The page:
Mostly, I'm just glad it's not my call.

Maybe Rome is always doomed to fall against the invading horde. Maybe that's why our government can only come up with band-aid bullshit when they propose homeland security issues.

Isn't there a way to fix it so that invaders can't use your own systems and practices against you?

And, if not, then WHY NOT?

Is a happy medium always doomed to be a fragile temporary thing balancing between over-censorship and every-crazy-gets-a-ticket too free to be useful?


These are supposed to be the little things we don't take too seriously, aren't they? So why can't I get my head around this one and settle on a single position that feels right in my gut?


I really am glad this isn't my call.

Phone Sex by Doxy at 10:21 AM | permalink | talkback (0)

May 20, 2005

My Kind of Mood Icons

I wouldn't recommend sex, drugs or insanity for everyone, but they've always worked for me. ~ Hunter S. Thompson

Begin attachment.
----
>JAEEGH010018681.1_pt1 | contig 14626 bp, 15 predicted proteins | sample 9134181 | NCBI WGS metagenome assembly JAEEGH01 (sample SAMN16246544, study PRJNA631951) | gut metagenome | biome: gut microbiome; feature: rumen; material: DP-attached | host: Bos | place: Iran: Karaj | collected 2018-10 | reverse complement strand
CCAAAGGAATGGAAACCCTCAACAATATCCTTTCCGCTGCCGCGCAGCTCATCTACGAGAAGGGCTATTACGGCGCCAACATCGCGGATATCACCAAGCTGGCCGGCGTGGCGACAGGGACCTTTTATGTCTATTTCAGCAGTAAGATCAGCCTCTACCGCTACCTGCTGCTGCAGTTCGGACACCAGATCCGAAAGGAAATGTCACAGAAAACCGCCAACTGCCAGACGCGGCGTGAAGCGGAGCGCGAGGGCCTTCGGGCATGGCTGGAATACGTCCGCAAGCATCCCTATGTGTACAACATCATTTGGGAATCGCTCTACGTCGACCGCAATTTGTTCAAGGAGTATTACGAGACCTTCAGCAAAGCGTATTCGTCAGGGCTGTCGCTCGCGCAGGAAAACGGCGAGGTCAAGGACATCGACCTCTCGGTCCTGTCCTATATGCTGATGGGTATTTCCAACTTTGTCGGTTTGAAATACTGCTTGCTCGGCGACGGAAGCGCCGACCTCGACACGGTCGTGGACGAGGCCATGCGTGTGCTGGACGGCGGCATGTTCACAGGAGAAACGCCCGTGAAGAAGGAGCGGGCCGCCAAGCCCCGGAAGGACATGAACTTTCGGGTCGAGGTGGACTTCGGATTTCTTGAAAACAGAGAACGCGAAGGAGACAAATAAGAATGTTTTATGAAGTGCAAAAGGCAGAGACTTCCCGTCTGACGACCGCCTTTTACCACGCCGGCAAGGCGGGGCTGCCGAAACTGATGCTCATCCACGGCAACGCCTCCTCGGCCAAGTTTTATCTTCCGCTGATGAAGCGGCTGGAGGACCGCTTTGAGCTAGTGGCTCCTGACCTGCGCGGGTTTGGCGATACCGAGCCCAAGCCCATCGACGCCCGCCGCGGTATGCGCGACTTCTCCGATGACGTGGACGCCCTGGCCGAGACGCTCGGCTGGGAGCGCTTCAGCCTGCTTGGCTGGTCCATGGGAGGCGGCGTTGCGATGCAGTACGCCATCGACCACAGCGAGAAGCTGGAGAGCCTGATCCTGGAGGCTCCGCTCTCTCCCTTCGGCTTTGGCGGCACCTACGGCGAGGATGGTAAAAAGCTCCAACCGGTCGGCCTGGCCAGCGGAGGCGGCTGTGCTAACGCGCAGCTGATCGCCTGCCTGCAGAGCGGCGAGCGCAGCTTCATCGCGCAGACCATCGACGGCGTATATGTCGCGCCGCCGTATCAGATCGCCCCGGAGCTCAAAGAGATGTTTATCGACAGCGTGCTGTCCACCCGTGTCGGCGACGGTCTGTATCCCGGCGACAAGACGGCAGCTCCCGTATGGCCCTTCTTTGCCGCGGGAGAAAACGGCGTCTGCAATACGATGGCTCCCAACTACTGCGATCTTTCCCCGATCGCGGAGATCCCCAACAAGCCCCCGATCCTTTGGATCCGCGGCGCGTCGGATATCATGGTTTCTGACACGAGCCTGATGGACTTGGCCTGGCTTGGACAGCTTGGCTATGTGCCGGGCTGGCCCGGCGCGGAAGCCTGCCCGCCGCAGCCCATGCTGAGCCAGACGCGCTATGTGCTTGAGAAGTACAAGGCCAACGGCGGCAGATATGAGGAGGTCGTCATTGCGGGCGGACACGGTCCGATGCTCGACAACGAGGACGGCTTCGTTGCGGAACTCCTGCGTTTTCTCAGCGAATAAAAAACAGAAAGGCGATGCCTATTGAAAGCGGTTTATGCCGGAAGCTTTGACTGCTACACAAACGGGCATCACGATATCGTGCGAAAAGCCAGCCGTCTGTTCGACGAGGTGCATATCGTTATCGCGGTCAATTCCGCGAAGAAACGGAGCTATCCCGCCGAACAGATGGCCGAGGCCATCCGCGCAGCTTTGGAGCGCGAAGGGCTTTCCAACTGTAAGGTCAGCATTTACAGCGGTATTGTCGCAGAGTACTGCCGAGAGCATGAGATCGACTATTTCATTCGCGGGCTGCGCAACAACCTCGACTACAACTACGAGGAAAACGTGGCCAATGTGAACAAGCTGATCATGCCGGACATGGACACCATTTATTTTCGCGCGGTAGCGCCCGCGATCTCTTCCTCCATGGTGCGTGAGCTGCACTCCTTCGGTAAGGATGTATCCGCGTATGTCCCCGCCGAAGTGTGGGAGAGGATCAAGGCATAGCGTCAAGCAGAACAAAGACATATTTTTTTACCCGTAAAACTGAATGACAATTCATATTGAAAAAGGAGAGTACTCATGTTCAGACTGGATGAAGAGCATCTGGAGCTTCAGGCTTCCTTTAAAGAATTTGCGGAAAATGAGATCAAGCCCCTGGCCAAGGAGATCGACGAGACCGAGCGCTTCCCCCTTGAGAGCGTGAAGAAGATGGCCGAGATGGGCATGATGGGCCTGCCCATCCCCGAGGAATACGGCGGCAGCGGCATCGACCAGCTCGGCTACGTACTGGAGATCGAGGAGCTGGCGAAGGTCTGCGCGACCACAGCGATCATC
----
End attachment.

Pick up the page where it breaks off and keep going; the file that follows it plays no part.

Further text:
Now THESE are my kind of mood icons.

Today I'm feeling:

Sexual Position Number 34

I've never done this before:

Sexual Position Number 32

And I'm not sure I have the calves for it.

Phone Sex Slut Hugs and Kisses

(Props to Good Shit)

Mirth | Naughty Bits by Doxy at 09:36 AM | permalink | talkback (2)

They Got Me With Chewbroccoli

May the farm be with you! ~ Store Wars

Okay, I'm sorry for the Star Wars double post, but this is utterly too hilarious not to share.

I'm neither an organic rebel, nor a Star Wars freak, but you know when new age propaganda is this entertaining, it's hard not to like it.

Phone Sex Slut Hugs and Kisses

Mirth by Doxy at 07:01 AM | permalink | talkback (0)

May 18, 2005

Help Me, Obi-Wan

I don't know where you get your delusions, laser brain. ~ The Empire Strikes Back

Princess Leia??? Princess Leia? Fuck this. I am so not Leia.

Take the Quiz (Flash with annoying music warning)